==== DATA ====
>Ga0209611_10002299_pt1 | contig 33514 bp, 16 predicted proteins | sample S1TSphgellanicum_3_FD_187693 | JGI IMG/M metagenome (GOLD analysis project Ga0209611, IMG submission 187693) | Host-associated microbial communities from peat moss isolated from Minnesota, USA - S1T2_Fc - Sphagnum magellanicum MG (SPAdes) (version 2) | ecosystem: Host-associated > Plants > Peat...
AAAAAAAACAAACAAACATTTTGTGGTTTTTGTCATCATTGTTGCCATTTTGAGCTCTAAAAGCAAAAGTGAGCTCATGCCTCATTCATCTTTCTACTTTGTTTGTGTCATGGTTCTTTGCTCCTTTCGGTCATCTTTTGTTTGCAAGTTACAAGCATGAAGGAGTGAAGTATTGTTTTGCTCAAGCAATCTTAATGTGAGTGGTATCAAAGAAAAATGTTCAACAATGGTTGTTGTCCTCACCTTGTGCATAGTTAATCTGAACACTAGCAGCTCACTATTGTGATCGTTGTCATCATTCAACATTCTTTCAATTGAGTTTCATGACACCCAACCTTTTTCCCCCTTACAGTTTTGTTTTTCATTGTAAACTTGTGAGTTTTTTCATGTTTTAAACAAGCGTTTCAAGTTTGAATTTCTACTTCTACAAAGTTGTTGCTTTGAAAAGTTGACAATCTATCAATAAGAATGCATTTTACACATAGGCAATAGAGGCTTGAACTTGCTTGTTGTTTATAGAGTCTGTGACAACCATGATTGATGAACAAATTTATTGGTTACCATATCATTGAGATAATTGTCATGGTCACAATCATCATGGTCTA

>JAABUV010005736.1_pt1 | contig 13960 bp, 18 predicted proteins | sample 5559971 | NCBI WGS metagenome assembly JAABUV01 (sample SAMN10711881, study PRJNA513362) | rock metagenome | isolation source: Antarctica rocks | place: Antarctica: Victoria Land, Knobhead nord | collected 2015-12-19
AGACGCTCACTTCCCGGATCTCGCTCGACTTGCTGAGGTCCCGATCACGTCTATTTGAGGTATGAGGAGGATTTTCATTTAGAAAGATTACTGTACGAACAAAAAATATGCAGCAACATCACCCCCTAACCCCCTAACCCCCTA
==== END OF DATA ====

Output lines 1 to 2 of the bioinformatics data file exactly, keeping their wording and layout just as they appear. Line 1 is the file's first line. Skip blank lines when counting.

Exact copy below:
>Ga0209611_10002299_pt1 | contig 33514 bp, 16 predicted proteins | sample S1TSphgellanicum_3_FD_187693 | JGI IMG/M metagenome (GOLD analysis project Ga0209611, IMG submission 187693) | Host-associated microbial communities from peat moss isolated from Minnesota, USA - S1T2_Fc - Sphagnum magellanicum MG (SPAdes) (version 2) | ecosystem: Host-associated > Plants > Peat...
AAAAAAAACAAACAAACATTTTGTGGTTTTTGTCATCATTGTTGCCATTTTGAGCTCTAAAAGCAAAAGTGAGCTCATGCCTCATTCATCTTTCTACTTTGTTTGTGTCATGGTTCTTTGCTCCTTTCGGTCATCTTTTGTTTGCAAGTTACAAGCATGAAGGAGTGAAGTATTGTTTTGCTCAAGCAATCTTAATGTGAGTGGTATCAAAGAAAAATGTTCAACAATGGTTGTTGTCCTCACCTTGTGCATAGTTAATCTGAACACTAGCAGCTCACTATTGTGATCGTTGTCATCATTCAACATTCTTTCAATTGAGTTTCATGACACCCAACCTTTTTCCCCCTTACAGTTTTGTTTTTCATTGTAAACTTGTGAGTTTTTTCATGTTTTAAACAAGCGTTTCAAGTTTGAATTTCTACTTCTACAAAGTTGTTGCTTTGAAAAGTTGACAATCTATCAATAAGAATGCATTTTACACATAGGCAATAGAGGCTTGAACTTGCTTGTTGTTTATAGAGTCTGTGACAACCATGATTGATGAACAAATTTATTGGTTACCATATCATTGAGATAATTGTCATGGTCACAATCATCATGGTCTA